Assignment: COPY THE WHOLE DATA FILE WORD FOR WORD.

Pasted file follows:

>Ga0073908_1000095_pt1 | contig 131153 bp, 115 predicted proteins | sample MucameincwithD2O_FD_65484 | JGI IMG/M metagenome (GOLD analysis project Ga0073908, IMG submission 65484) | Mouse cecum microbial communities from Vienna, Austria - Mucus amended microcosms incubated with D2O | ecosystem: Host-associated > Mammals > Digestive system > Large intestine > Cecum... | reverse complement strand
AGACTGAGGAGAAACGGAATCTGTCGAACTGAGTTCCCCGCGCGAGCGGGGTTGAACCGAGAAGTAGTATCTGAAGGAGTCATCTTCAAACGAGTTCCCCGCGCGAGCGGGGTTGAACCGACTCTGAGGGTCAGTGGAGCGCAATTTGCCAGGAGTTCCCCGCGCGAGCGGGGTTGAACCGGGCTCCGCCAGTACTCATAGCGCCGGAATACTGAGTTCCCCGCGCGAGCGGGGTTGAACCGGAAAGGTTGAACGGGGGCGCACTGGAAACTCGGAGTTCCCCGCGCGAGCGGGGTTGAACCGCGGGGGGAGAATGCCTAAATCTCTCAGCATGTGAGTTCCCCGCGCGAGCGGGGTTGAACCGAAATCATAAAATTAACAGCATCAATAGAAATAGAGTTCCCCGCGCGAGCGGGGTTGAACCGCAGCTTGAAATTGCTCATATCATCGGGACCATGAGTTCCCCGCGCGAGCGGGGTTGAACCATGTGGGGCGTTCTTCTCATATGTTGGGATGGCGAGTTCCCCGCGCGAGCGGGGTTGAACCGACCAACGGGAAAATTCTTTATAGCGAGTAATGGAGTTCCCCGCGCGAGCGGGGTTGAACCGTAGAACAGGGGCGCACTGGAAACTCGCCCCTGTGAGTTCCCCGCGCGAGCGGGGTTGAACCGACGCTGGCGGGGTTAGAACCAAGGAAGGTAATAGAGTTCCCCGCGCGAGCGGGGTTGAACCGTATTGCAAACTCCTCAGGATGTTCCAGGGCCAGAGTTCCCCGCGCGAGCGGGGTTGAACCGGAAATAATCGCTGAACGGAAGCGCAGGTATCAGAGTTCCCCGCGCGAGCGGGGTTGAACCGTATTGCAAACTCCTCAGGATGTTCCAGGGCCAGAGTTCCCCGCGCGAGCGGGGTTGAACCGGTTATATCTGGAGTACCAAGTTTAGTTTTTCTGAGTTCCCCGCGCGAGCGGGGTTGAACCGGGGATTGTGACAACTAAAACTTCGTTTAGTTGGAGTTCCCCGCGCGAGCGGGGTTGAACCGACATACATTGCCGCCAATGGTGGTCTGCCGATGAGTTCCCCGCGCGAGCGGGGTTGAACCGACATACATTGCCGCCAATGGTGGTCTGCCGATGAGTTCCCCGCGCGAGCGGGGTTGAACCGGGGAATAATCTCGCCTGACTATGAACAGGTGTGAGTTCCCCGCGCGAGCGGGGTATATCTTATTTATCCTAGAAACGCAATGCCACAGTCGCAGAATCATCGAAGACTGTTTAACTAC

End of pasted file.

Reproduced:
>Ga0073908_1000095_pt1 | contig 131153 bp, 115 predicted proteins | sample MucameincwithD2O_FD_65484 | JGI IMG/M metagenome (GOLD analysis project Ga0073908, IMG submission 65484) | Mouse cecum microbial communities from Vienna, Austria - Mucus amended microcosms incubated with D2O | ecosystem: Host-associated > Mammals > Digestive system > Large intestine > Cecum... | reverse complement strand
AGACTGAGGAGAAACGGAATCTGTCGAACTGAGTTCCCCGCGCGAGCGGGGTTGAACCGAGAAGTAGTATCTGAAGGAGTCATCTTCAAACGAGTTCCCCGCGCGAGCGGGGTTGAACCGACTCTGAGGGTCAGTGGAGCGCAATTTGCCAGGAGTTCCCCGCGCGAGCGGGGTTGAACCGGGCTCCGCCAGTACTCATAGCGCCGGAATACTGAGTTCCCCGCGCGAGCGGGGTTGAACCGGAAAGGTTGAACGGGGGCGCACTGGAAACTCGGAGTTCCCCGCGCGAGCGGGGTTGAACCGCGGGGGGAGAATGCCTAAATCTCTCAGCATGTGAGTTCCCCGCGCGAGCGGGGTTGAACCGAAATCATAAAATTAACAGCATCAATAGAAATAGAGTTCCCCGCGCGAGCGGGGTTGAACCGCAGCTTGAAATTGCTCATATCATCGGGACCATGAGTTCCCCGCGCGAGCGGGGTTGAACCATGTGGGGCGTTCTTCTCATATGTTGGGATGGCGAGTTCCCCGCGCGAGCGGGGTTGAACCGACCAACGGGAAAATTCTTTATAGCGAGTAATGGAGTTCCCCGCGCGAGCGGGGTTGAACCGTAGAACAGGGGCGCACTGGAAACTCGCCCCTGTGAGTTCCCCGCGCGAGCGGGGTTGAACCGACGCTGGCGGGGTTAGAACCAAGGAAGGTAATAGAGTTCCCCGCGCGAGCGGGGTTGAACCGTATTGCAAACTCCTCAGGATGTTCCAGGGCCAGAGTTCCCCGCGCGAGCGGGGTTGAACCGGAAATAATCGCTGAACGGAAGCGCAGGTATCAGAGTTCCCCGCGCGAGCGGGGTTGAACCGTATTGCAAACTCCTCAGGATGTTCCAGGGCCAGAGTTCCCCGCGCGAGCGGGGTTGAACCGGTTATATCTGGAGTACCAAGTTTAGTTTTTCTGAGTTCCCCGCGCGAGCGGGGTTGAACCGGGGATTGTGACAACTAAAACTTCGTTTAGTTGGAGTTCCCCGCGCGAGCGGGGTTGAACCGACATACATTGCCGCCAATGGTGGTCTGCCGATGAGTTCCCCGCGCGAGCGGGGTTGAACCGACATACATTGCCGCCAATGGTGGTCTGCCGATGAGTTCCCCGCGCGAGCGGGGTTGAACCGGGGAATAATCTCGCCTGACTATGAACAGGTGTGAGTTCCCCGCGCGAGCGGGGTATATCTTATTTATCCTAGAAACGCAATGCCACAGTCGCAGAATCATCGAAGACTGTTTAACTAC